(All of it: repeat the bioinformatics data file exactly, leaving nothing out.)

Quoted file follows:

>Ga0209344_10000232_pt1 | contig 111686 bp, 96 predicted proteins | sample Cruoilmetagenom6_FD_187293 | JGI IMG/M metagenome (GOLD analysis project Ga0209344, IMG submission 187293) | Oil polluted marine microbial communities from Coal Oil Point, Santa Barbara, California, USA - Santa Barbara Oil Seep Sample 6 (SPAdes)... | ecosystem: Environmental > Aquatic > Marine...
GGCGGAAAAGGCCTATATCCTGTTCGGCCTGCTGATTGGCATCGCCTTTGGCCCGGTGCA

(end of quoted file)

>Ga0209344_10000232_pt1 | contig 111686 bp, 96 predicted proteins | sample Cruoilmetagenom6_FD_187293 | JGI IMG/M metagenome (GOLD analysis project Ga0209344, IMG submission 187293) | Oil polluted marine microbial communities from Coal Oil Point, Santa Barbara, California, USA - Santa Barbara Oil Seep Sample 6 (SPAdes)... | ecosystem: Environmental > Aquatic > Marine...
GGCGGAAAAGGCCTATATCCTGTTCGGCCTGCTGATTGGCATCGCCTTTGGCCCGGTGCA